[2] Yamauchi, “The Archaeological Background of Daniel,” 3.
     [3] Yamauchi, “The Archaeological Background of Daniel,” 7.
     [4] Yamauchi, “The Archaeological Background of Daniel,” 9.
     [5] Yamauchi, “The Archaeological Background of Daniel,” 13.
     [6] Bruce K. Waltke in an essay also arguing for a sixth-century B.C. date for Daniel argues that the Medes should be linked with the Persian empire as the second element with the third element being Greece and the fourth element being the Roman empire.  “The Date of the Book of Daniel,” Bibliotheca Sacra 133 (1976), 326.
     [7] Millard, “Daniel in Babylon,” 277.
     [8] Quoted in Raymond B. Dillard and Tremper Longman III, An Introduction to the Old Testament (Grand Rapids, Mich.: Zondervan, 1994), 332.
     [9] Gleason L. Archer, Jr. “Modern Rationalism and the Book of Daniel,” Bibliotheca Sacra 136 (1979), 147.
     [10] Lester L. Grabbe, “Another Look at the Gestalt of ‘Darius the Mede’” Catholic Biblical Quarterly 50 (1988), 207.
     [11] Grabbe, “Another Look at the Gestalt of ‘Darius the Mede’,” 211.
     [12] William H. Shea, “Darius the Mede in his Persian-Babylonian Setting,” Andrews University Seminary Studies 29 (1991), 235-257.  It should be noted that Shea subsequently changed his mind regarding the Cyrus and Darius connection.  In later essays he went back to a view he had previously propounded, namely that Darius is to be identified with Ugbaru, the general who conquered Babylon for Cyrus.  Either way, Shea has effectively argued for two possible answers for the identity of Darius.  For Shea’s later view see: “Nabonidus Chronicle: New Readings and the Identity of Darius the Mede,” Journal of the Adventist Theological Society 7 (1996), 1-20; “The Search for Darius the Mede (Concluded), or The Time of the Answer to Daniel’s Prayer and the Date of the Death the Mede,” Journal of the Adventist Theological Society 12 (2001), 97-105.
     [13] Shea, “Darius the Mede in his Persian-Babylonian Setting,” 255-256.
     [14] Grabbe, “Another Look at the Gestalt of ‘Darius the Mede’,” 207.
     [15] William Lane Craig, Reasonable Faith: Christian Truth and Apologetics (Wheaton, Ill.: Crossway, 1994), 182-183.
     [16] To speak of “presuppositional commitments” is to stress how these beliefs function.  It is not to allege that such commitments are without rational support or devoid of demonstration themselves.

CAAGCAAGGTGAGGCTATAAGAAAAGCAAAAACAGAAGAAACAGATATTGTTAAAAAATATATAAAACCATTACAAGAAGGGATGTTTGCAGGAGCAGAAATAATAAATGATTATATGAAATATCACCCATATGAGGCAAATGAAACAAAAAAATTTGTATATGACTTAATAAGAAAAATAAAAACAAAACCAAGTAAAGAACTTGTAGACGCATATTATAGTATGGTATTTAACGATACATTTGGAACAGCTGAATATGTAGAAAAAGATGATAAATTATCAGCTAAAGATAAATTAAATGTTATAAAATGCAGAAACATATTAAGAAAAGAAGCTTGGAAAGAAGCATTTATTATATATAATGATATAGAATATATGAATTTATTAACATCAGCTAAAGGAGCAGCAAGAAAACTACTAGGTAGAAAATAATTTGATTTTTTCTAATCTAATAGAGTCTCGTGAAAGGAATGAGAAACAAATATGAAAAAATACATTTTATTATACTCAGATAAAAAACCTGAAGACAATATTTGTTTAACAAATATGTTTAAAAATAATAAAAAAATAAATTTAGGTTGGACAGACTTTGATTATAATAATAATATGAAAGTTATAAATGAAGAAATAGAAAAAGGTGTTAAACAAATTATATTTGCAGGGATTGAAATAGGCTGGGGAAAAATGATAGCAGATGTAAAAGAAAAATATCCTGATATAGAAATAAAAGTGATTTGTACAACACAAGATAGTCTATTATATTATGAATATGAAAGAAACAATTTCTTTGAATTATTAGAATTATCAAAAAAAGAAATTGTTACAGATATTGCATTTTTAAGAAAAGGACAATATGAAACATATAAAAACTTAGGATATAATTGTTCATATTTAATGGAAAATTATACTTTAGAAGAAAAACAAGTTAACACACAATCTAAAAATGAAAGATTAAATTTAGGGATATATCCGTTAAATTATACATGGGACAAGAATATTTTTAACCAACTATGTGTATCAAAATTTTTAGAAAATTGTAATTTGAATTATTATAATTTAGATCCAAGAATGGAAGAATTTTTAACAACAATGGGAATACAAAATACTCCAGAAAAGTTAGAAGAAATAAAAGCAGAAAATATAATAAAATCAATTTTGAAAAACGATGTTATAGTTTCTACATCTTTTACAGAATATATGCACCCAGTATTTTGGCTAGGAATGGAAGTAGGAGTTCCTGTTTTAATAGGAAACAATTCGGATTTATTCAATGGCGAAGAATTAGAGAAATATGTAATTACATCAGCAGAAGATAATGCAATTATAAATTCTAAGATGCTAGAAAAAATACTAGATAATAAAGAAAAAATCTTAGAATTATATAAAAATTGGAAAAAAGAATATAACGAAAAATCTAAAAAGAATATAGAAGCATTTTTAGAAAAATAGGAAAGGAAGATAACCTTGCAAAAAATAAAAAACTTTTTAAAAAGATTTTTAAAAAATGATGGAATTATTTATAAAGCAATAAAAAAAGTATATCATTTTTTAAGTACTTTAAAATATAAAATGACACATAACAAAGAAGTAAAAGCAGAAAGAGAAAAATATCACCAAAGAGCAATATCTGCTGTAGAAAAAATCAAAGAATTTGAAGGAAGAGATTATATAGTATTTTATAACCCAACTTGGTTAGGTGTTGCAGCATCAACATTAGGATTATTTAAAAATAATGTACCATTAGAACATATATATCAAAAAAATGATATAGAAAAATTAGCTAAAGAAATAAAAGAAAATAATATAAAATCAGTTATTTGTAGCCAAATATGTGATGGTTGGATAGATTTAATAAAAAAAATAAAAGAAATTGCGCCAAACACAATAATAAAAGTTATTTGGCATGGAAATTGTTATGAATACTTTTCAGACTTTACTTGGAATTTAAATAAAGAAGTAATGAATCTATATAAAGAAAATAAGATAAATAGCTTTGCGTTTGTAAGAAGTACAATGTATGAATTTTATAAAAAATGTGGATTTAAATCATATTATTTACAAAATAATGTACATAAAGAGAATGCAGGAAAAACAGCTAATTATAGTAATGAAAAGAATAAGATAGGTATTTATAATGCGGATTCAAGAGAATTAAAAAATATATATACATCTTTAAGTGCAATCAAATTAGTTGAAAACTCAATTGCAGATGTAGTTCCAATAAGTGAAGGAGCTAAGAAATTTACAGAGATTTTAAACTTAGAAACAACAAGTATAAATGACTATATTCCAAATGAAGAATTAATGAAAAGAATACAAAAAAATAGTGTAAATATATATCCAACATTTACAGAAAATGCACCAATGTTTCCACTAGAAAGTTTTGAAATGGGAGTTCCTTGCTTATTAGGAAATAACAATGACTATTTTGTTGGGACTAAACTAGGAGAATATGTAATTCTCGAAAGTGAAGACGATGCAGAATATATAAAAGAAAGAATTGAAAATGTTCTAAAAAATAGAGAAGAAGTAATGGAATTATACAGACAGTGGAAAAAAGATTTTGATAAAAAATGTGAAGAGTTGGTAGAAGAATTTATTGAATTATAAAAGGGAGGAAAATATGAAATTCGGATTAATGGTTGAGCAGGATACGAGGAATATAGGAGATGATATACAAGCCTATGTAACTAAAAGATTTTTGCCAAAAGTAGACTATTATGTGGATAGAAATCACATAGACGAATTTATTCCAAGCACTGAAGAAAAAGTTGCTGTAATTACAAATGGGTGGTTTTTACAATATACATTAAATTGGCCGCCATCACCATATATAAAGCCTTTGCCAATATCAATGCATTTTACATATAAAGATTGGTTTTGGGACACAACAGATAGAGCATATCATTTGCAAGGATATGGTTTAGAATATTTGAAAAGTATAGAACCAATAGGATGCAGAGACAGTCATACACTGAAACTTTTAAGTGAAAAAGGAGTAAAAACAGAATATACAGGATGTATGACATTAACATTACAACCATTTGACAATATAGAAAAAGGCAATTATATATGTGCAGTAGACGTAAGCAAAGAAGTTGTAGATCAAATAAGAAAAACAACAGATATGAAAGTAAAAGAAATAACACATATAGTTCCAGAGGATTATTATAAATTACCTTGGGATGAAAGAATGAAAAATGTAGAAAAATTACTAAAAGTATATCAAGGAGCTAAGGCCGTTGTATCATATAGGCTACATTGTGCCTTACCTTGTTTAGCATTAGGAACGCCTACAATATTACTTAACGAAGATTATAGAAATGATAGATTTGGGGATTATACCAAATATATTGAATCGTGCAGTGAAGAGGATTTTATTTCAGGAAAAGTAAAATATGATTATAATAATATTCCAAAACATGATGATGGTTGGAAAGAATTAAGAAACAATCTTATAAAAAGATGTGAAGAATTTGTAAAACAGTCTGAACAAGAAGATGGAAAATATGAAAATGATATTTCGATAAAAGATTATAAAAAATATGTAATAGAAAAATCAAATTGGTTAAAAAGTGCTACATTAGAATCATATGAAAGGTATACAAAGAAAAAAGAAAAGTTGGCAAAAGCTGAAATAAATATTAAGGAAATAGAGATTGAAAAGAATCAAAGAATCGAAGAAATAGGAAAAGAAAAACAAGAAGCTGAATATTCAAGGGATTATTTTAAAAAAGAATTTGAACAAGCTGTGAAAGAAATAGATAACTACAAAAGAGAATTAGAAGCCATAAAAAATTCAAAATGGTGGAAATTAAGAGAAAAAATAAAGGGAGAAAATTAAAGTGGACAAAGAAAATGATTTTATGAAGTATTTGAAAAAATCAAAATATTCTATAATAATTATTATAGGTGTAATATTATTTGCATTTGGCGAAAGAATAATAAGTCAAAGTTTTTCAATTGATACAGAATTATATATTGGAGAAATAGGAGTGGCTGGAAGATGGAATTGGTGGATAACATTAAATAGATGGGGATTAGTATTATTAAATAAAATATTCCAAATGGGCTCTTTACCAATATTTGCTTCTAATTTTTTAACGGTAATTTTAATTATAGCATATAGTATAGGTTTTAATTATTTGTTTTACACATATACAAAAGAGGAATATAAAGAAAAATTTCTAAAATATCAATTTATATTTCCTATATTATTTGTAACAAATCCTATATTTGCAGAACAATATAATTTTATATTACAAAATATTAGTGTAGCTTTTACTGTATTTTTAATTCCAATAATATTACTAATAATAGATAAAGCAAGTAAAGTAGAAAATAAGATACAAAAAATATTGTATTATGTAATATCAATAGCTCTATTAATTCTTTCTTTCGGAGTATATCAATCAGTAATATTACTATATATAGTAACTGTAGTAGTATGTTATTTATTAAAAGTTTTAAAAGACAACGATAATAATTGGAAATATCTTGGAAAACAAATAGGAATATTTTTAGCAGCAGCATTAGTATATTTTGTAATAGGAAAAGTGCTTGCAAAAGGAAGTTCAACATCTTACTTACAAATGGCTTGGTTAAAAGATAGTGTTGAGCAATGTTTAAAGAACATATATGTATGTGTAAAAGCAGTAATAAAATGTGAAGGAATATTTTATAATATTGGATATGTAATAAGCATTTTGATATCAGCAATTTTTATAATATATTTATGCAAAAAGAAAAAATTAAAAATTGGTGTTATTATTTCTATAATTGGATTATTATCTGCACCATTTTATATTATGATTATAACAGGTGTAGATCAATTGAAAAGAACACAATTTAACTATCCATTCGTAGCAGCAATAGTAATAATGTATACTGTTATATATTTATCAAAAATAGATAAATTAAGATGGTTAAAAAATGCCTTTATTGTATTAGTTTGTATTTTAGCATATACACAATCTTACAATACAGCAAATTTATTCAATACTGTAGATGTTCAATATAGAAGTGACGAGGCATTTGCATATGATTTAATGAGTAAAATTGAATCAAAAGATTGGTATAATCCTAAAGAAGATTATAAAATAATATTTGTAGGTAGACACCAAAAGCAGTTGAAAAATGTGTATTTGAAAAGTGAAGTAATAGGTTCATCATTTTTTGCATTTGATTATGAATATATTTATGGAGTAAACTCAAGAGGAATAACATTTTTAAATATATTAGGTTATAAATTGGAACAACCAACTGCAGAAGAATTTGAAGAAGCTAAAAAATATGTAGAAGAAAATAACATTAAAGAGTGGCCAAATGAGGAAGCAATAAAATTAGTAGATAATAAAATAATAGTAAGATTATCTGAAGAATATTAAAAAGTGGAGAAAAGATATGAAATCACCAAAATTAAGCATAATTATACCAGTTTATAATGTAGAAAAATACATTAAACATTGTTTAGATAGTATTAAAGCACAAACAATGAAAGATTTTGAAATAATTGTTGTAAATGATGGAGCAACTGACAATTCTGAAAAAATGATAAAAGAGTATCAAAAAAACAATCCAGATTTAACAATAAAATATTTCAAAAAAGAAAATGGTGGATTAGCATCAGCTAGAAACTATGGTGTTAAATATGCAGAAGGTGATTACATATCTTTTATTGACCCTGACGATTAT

Mapping the Origins Debate: A Summary of Gerald Rau's Taxonomy

Mapping the Origins Debate: Six Models of the Beginning of Everything
by Gerald Rau (Downers Grove, Ill.: 2012)[1]

1.     Naturalistic evolution (NE):

“When most people use the term evolution, what they are referring to is naturalistic evolution (NE), based on philosophical naturalism, the conviction that everything can be explained by natural causes.  Naturalism is closely related to materialism, the idea that there is no reality apart from the material world, so naturalistic evolution could also be called materialistic evolution, but naturalistic is preferred since evolution is an explanation of a process rather than the underlying substance.” (42)

·      Philosophical axiom.  There is no supernatural, or nothing can be known about the supernatural.

·      Inferences.  Evidence from the natural world, empirical evidence, is the only basis for knowledge, so science is the only way of knowing and only explanations based on natural processes are allowed.

·      Logical conclusions.  Since the only things we can know are natural, anything else is mere speculation or pure falsehood. (43)

Proponents: Richard Dawkins, Daniel Dennett, Stephen Jay Gould, Edward O. Wilson, Ernst Mayr, Eugenie Scott

“Many of the writers of science textbooks also hold a naturalistic position, whether this directly stated or not.” (43)

2.     Nonteleological evolution (NTE):

“Nonteleological evolution (NTE) posits that there is no intervention of the supernatural after the foundation of the universe.  This is basically a deistic perspective, although many proponents would not willingly accept that moniker.  Many authors who support NTE espouse a liberal Christian theology, such as process theology… The term nonteleological is chosen to convey that although the universe was created with the ability to evolve, there was no specific end or direction (telos) in mind at the beginning.